Grantland.com is an online blog from ESPN’s Bill Simmons (he does not write all the posts by the way) that covers sports and pop culture—two subjects that have always, but especially in the last few decades, been very important.
For nearly all of us—adolescents and adults alike—popular culture is as real as anything else in our lives. Professional sports, television shows, and movies have the ability to not only deeply affect individuals, but also shape the wider culture in a very immediate way. (This is not to claim the World Cup Final is as important as, say, foreign policy or global warming, but as emotionally influential.)
Right now, sitting in front of my computer, I would be willing to guess that I, in some way, shape, or form, have access to 90% of all movies and television shows that have ever been made. The Internet has made pop culture omnipresent. Anyone can have access to everything. This has turned us all ADD. Bored with this? Try that. Think this is funny? Watch this, too. We have so much available at any moment of any day to watch and read and listen to that our attention spans have shrivelled up like a prune. Look at Twitter: unlike long-post blogs, you have 140 characters to make a point and then I’m moving on. What about the GIF: no time to watch an entire video, loop the funniest part. Pop culture is expanding in front of us and we’re trying to move our eyes quickly enough to see it all. People are preferring the “light engagement” distributed by Web 2.0.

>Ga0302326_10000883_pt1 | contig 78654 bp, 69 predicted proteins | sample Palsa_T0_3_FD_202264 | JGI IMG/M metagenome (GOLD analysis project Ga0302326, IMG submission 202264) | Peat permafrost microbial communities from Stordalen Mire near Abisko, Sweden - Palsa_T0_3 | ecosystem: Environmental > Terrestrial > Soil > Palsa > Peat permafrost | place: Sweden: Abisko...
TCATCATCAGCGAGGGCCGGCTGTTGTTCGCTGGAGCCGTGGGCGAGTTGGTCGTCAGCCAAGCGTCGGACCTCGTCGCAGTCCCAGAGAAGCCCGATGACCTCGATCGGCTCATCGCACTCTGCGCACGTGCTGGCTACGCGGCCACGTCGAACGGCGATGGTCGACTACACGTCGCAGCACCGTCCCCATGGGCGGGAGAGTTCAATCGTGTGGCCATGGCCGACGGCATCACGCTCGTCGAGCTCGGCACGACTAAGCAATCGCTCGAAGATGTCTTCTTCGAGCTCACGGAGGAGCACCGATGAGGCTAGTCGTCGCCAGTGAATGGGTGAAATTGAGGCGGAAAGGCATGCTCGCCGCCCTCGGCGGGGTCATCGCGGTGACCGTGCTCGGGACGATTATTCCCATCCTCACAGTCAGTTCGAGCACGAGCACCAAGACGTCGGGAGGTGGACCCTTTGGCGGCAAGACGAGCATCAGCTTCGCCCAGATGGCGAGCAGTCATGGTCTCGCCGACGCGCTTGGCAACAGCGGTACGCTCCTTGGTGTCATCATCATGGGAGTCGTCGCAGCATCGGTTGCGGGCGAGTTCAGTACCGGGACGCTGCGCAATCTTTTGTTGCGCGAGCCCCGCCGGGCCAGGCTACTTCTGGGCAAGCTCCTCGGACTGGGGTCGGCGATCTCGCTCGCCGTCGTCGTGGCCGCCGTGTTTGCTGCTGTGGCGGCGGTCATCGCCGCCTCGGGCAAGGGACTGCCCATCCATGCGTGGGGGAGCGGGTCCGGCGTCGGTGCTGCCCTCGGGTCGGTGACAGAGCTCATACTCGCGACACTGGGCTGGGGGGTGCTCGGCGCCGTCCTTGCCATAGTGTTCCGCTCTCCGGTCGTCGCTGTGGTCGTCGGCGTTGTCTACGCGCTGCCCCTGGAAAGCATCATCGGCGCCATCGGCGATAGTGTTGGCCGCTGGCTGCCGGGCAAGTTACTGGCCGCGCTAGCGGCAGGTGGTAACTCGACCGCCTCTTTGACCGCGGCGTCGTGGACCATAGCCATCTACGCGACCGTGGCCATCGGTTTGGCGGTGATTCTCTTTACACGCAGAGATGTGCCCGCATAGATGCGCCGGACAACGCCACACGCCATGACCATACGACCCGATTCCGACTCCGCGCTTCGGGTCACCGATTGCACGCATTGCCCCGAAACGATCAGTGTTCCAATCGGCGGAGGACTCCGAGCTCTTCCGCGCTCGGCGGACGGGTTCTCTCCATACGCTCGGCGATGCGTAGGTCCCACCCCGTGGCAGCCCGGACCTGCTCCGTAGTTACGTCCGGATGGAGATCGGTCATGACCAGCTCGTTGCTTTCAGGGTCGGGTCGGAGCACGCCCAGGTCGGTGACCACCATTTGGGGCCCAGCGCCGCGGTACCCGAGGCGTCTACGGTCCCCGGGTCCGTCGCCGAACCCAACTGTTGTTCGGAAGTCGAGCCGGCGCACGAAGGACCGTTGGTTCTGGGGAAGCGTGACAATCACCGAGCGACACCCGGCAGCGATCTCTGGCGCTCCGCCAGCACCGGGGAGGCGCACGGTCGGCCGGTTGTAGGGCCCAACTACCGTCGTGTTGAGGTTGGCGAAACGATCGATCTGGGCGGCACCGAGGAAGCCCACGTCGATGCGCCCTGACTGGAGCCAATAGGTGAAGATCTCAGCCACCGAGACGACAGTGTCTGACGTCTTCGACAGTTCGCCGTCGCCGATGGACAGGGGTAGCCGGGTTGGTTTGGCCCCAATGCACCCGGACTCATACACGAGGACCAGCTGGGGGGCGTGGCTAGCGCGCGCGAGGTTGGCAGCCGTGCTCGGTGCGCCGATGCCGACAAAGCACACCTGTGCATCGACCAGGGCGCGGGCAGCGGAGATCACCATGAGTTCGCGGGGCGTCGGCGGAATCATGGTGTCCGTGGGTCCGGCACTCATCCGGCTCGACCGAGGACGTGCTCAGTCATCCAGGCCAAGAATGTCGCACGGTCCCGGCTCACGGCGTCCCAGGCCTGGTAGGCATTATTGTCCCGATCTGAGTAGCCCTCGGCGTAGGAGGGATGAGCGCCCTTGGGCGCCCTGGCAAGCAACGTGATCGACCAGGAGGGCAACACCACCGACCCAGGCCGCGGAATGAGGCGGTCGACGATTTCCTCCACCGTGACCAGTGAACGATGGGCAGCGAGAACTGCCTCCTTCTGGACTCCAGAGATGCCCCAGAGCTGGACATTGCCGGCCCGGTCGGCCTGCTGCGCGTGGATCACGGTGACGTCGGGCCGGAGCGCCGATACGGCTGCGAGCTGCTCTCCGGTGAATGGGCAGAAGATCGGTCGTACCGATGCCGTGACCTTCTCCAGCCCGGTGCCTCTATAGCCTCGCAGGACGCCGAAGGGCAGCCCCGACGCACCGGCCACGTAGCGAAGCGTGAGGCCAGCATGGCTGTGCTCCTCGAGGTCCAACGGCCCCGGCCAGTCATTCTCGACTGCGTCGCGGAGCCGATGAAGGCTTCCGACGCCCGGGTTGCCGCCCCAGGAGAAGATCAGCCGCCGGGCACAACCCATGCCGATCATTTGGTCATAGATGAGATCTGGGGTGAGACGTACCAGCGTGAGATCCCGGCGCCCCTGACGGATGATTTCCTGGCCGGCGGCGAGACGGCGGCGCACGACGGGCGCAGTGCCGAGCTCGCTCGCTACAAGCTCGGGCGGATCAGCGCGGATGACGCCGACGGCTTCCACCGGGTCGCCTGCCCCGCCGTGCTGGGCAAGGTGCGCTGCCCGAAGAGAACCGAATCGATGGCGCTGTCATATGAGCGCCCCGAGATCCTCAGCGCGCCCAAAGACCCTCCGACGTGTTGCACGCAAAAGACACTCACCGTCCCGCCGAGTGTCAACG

This is no good, though. If all we do is consume and move on, consume and move on, where does reflection or growth or knowledge fit into that?
Before Grantland was even live, the internet was abuzz with scepticism (http://www.theatlantic.com/entertainment/archive/2011/06/bill-simmonss-grantland-is-doomed-even-before-launch/240095/). There were haters who blatantly wanted it to fail (read some of the comments in that hyperlinked article), but also those who simply doubted there would be a demand for this type of content anymore as everyone was tweeting. These same feelings have continued over the two years since its launch. I have friends—friends who are wider readers and more culturally aware than I am—who dismiss Grantland for its over-indulgence. Does one really need 3,000 words on the Forbes’ list of richest rappers? Or a substantial essay on the NBA nearly everyday of the season? And what about Breaking Bad—they’ve practically written a graduate school thesis on it three times over.
It’s easy to see how this style of online journalism could slip into territory of overkill—or even silliness. But I would disagree.
Sure, writing solely about sports and pop culture might not be the most noble of topics to dedicate a life’s worth of intellectual pursuit on, but Grantland’s writers are better at it and more thoughtful than anyone else. I find it hilarious—and hypocritical—when someone criticises Grantland for spending too much time thinking about music or TV. Consuming said music and TV like a starving animal is okay, but to stop and think and write about it crosses some line? And isn’t it a hell of a lot better than the alternative? Why shouldn’t we be given an incredibly considerate essay on the new Bradley Cooper movie or Patriots game when 95% of alternative coverage is short, colourful, shallow, and easy to digest? Even if we’re still escaping into pop culture and sports, why not challenge ourselves? Since these things matter so much to us, why shouldn’t we read 3,000 words on it? Being an intelligent viewer— an informed consumer—is so much more fun! And this is what Grantland does.
Of course magazines, websites, and sometimes even newspapers have covered popular culture to this extent for decades, but there’s something inherently different about operating solely online—about publishing within the medium that they’re ultimately commenting on. The immediacy is a really important factor in the relevancy, and ultimate success, of their criticism. Not to mention, with ESPN functioning so well, they don’t (I assume) have to sacrifice integrity, quality, or design for revenue.